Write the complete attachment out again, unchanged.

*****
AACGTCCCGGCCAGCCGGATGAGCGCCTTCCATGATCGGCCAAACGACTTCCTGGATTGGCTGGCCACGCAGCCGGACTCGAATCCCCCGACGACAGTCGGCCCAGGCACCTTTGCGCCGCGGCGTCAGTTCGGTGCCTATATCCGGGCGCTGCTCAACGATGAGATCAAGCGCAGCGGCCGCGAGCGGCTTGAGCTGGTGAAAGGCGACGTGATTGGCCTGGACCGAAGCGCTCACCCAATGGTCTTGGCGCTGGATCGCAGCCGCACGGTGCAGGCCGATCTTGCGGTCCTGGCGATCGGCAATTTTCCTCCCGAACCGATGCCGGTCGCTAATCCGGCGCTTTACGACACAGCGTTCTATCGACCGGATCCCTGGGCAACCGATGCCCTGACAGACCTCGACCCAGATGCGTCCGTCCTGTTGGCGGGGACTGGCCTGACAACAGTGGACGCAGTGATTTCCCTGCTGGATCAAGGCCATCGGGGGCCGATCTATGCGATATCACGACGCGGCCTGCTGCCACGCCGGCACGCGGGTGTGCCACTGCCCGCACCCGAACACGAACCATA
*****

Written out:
AACGTCCCGGCCAGCCGGATGAGCGCCTTCCATGATCGGCCAAACGACTTCCTGGATTGGCTGGCCACGCAGCCGGACTCGAATCCCCCGACGACAGTCGGCCCAGGCACCTTTGCGCCGCGGCGTCAGTTCGGTGCCTATATCCGGGCGCTGCTCAACGATGAGATCAAGCGCAGCGGCCGCGAGCGGCTTGAGCTGGTGAAAGGCGACGTGATTGGCCTGGACCGAAGCGCTCACCCAATGGTCTTGGCGCTGGATCGCAGCCGCACGGTGCAGGCCGATCTTGCGGTCCTGGCGATCGGCAATTTTCCTCCCGAACCGATGCCGGTCGCTAATCCGGCGCTTTACGACACAGCGTTCTATCGACCGGATCCCTGGGCAACCGATGCCCTGACAGACCTCGACCCAGATGCGTCCGTCCTGTTGGCGGGGACTGGCCTGACAACAGTGGACGCAGTGATTTCCCTGCTGGATCAAGGCCATCGGGGGCCGATCTATGCGATATCACGACGCGGCCTGCTGCCACGCCGGCACGCGGGTGTGCCACTGCCCGCACCCGAACACGAACCATA